Winter in the henhouse – by Barastoc Poultry

Crisp mornings and cosy evenings are here again! Winter is a wonderful time of year to take stock and catch up on some rest after the busy summer and autumn months. And it’s no different for your chickens after a demanding season of laying eggs.

Many people are surprised to find that chickens are quite capable of dealing with the cold and are a lot hardier than they think. The arrival of shorter days and cooler weather stimulate changes in a chicken’s body and behaviour which will help her stay warm and healthy over winter.

To maintain their body temperature, chickens have a layer of specialised small, soft feathers under their outer contour feathers. These ‘down feathers’ trap air next to the chicken’s skin, keeping it at body temperature and preventing it from escaping into the environment – the same principle which keeps us toasty warm inside a down jacket. Chickens will fluff their feathers to bring more air into this insulating layer if needed.

There are some parts of a chicken that aren’t covered by feathers, of course, and this is where behaviour comes into play. Chickens will often stand on one foot at a time, keeping the other one warm by tucking it up into the feathers on their abdomen. The comb and wattle – which act as excellent ‘radiators’ in the summer months – need to be similarly protected during the cold nights, which is why hens will tuck their heads under their wings to sleep.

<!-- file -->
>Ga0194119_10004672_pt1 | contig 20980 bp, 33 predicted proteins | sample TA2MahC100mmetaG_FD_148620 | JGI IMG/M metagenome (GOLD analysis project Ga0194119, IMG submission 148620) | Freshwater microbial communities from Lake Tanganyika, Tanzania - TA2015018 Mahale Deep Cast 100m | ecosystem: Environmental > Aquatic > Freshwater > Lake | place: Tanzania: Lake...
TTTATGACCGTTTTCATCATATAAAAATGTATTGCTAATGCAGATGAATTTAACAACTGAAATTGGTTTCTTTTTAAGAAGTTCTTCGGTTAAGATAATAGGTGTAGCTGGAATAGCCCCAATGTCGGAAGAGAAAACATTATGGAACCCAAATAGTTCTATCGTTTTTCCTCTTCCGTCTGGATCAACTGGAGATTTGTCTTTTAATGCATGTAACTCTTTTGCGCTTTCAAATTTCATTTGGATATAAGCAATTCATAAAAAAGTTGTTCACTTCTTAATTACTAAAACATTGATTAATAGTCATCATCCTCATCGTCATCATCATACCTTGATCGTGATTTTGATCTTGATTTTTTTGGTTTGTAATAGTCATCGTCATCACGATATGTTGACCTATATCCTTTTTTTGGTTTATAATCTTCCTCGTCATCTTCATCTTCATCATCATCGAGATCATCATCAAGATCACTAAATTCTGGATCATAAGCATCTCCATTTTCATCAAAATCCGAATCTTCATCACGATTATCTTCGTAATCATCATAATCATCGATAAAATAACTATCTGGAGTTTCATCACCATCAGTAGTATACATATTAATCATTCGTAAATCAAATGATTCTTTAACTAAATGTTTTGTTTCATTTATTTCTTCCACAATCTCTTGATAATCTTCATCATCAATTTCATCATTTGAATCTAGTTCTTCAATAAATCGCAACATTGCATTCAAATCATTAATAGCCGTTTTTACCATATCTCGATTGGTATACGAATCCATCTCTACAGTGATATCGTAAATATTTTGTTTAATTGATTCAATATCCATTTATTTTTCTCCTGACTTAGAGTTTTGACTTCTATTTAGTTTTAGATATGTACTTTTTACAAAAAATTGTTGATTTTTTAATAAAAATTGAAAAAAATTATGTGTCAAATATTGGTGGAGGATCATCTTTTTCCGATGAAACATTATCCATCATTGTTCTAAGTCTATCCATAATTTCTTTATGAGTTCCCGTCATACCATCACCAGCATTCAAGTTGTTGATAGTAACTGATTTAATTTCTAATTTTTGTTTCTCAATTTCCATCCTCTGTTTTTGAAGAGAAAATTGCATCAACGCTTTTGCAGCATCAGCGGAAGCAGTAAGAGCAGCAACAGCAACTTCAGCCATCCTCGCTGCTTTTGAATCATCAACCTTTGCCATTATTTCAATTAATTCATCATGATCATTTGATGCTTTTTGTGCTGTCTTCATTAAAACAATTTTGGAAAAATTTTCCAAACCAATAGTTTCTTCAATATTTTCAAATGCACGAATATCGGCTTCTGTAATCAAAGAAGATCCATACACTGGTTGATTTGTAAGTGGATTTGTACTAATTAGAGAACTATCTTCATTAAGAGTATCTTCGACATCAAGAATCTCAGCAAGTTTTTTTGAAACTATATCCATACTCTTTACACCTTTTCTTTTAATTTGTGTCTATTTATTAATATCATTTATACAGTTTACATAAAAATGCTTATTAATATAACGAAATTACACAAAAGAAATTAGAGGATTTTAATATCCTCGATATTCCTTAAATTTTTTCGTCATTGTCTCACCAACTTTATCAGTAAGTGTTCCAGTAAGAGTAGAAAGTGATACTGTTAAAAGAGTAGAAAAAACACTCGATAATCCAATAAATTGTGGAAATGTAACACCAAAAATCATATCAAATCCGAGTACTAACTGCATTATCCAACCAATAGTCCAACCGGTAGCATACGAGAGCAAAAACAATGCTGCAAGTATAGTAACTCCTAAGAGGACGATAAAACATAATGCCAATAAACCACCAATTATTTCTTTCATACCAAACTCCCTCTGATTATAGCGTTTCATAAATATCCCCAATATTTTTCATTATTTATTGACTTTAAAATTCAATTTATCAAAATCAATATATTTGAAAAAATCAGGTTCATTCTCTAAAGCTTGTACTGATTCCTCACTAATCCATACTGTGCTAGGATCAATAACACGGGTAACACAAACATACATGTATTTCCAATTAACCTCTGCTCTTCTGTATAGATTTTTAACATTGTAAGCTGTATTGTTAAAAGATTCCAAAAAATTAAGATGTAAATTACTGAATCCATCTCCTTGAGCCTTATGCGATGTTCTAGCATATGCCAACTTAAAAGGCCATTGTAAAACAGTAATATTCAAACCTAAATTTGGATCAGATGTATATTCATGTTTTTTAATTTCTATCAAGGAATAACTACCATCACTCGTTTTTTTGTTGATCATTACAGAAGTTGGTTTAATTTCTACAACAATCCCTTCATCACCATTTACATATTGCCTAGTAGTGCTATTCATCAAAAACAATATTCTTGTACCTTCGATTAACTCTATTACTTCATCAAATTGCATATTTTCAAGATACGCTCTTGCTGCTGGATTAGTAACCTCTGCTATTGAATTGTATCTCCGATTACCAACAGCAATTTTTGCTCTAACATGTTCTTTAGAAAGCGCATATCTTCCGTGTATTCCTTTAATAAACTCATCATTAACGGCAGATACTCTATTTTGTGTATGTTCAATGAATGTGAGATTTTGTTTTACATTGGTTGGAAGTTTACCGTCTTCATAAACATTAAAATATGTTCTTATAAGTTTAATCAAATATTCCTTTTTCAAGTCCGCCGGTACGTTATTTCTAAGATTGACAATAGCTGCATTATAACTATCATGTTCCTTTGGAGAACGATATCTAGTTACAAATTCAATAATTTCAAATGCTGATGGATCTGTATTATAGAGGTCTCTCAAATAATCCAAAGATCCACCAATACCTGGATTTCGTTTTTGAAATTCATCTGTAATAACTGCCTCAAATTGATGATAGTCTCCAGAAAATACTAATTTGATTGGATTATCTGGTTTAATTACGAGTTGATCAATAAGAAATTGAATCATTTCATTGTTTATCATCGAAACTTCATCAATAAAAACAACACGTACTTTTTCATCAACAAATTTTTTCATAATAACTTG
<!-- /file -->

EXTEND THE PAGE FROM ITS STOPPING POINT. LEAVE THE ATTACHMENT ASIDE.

Alongside these natural adaptations, there are a few things you can do to help your flock keep warm and avoid any health problems over winter. While Australian winters generally don’t reach sub-zero temperatures, it’s worth making sure your hens have everything they need for the cold months:

  • Check the roost

Night-time is when chickens are most vulnerable to the cold so it’s important to provide them with a good place to roost off the ground. Ideally, the perch should be wide enough for them to roost side-by-side to conserve heat and of the right thickness for them to grip comfortably and allow them to cover their feet with their feathers.

  • Keep the coop clean and dry

Make sure the coop is well insulated from drafts and protected from wet weather, whilst allowing ventilation to stop the build-up of moisture. Regular cleaning is also a must.

  • Make sure they’re eating right

Keeping warm takes a lot of energy so it’s important to make sure chickens are getting enough nutrition to stay healthy. Free access to a high-quality feed will ensure the chicken meets her energy needs, and give her a head start when Spring Flush comes around again.

Tips for Keeping Your Animals Cool


  • Plenty of cool drinking water
  • Try to place the drinking water in a shady place to avoid it heating during the day
  • Sometimes an ice bottle/block in the water will help keep it cool during the day